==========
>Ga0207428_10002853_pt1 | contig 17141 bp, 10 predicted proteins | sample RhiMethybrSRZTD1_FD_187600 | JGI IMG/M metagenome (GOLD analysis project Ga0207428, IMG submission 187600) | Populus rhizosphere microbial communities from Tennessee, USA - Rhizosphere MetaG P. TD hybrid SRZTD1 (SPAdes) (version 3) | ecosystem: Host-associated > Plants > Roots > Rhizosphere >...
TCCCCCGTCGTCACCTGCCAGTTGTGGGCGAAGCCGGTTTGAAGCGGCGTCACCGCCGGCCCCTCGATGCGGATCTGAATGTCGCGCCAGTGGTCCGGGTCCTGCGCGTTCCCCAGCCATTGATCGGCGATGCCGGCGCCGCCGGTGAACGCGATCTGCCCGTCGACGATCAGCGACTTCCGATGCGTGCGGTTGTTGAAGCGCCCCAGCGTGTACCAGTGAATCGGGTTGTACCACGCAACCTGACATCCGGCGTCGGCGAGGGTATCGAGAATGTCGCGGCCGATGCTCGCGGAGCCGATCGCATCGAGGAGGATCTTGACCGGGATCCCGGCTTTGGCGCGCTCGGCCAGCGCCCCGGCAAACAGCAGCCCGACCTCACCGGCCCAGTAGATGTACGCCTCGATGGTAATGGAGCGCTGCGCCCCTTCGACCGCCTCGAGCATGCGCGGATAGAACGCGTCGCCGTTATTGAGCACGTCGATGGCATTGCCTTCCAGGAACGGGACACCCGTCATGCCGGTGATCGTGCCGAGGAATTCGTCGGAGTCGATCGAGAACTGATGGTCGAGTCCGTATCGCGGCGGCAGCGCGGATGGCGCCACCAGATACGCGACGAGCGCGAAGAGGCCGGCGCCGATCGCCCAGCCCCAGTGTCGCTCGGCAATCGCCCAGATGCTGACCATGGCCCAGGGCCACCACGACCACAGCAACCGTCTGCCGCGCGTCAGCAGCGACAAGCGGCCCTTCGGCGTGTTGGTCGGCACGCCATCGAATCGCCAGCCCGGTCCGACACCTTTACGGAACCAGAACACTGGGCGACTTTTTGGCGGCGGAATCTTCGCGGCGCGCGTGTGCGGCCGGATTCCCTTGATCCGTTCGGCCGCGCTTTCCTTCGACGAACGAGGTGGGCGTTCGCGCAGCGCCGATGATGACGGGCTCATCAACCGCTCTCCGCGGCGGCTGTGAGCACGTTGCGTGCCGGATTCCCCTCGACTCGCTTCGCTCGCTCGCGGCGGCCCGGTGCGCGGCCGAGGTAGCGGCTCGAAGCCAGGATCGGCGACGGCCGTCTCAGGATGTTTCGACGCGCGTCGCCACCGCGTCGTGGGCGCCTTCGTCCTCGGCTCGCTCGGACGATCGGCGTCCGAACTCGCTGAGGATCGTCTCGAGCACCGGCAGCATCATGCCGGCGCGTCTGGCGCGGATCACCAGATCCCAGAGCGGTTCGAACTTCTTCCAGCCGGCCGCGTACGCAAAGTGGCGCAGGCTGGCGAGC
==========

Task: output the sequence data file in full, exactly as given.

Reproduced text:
>Ga0207428_10002853_pt1 | contig 17141 bp, 10 predicted proteins | sample RhiMethybrSRZTD1_FD_187600 | JGI IMG/M metagenome (GOLD analysis project Ga0207428, IMG submission 187600) | Populus rhizosphere microbial communities from Tennessee, USA - Rhizosphere MetaG P. TD hybrid SRZTD1 (SPAdes) (version 3) | ecosystem: Host-associated > Plants > Roots > Rhizosphere >...
TCCCCCGTCGTCACCTGCCAGTTGTGGGCGAAGCCGGTTTGAAGCGGCGTCACCGCCGGCCCCTCGATGCGGATCTGAATGTCGCGCCAGTGGTCCGGGTCCTGCGCGTTCCCCAGCCATTGATCGGCGATGCCGGCGCCGCCGGTGAACGCGATCTGCCCGTCGACGATCAGCGACTTCCGATGCGTGCGGTTGTTGAAGCGCCCCAGCGTGTACCAGTGAATCGGGTTGTACCACGCAACCTGACATCCGGCGTCGGCGAGGGTATCGAGAATGTCGCGGCCGATGCTCGCGGAGCCGATCGCATCGAGGAGGATCTTGACCGGGATCCCGGCTTTGGCGCGCTCGGCCAGCGCCCCGGCAAACAGCAGCCCGACCTCACCGGCCCAGTAGATGTACGCCTCGATGGTAATGGAGCGCTGCGCCCCTTCGACCGCCTCGAGCATGCGCGGATAGAACGCGTCGCCGTTATTGAGCACGTCGATGGCATTGCCTTCCAGGAACGGGACACCCGTCATGCCGGTGATCGTGCCGAGGAATTCGTCGGAGTCGATCGAGAACTGATGGTCGAGTCCGTATCGCGGCGGCAGCGCGGATGGCGCCACCAGATACGCGACGAGCGCGAAGAGGCCGGCGCCGATCGCCCAGCCCCAGTGTCGCTCGGCAATCGCCCAGATGCTGACCATGGCCCAGGGCCACCACGACCACAGCAACCGTCTGCCGCGCGTCAGCAGCGACAAGCGGCCCTTCGGCGTGTTGGTCGGCACGCCATCGAATCGCCAGCCCGGTCCGACACCTTTACGGAACCAGAACACTGGGCGACTTTTTGGCGGCGGAATCTTCGCGGCGCGCGTGTGCGGCCGGATTCCCTTGATCCGTTCGGCCGCGCTTTCCTTCGACGAACGAGGTGGGCGTTCGCGCAGCGCCGATGATGACGGGCTCATCAACCGCTCTCCGCGGCGGCTGTGAGCACGTTGCGTGCCGGATTCCCCTCGACTCGCTTCGCTCGCTCGCGGCGGCCCGGTGCGCGGCCGAGGTAGCGGCTCGAAGCCAGGATCGGCGACGGCCGTCTCAGGATGTTTCGACGCGCGTCGCCACCGCGTCGTGGGCGCCTTCGTCCTCGGCTCGCTCGGACGATCGGCGTCCGAACTCGCTGAGGATCGTCTCGAGCACCGGCAGCATCATGCCGGCGCGTCTGGCGCGGATCACCAGATCCCAGAGCGGTTCGAACTTCTTCCAGCCGGCCGCGTACGCAAAGTGGCGCAGGCTGGCGAGC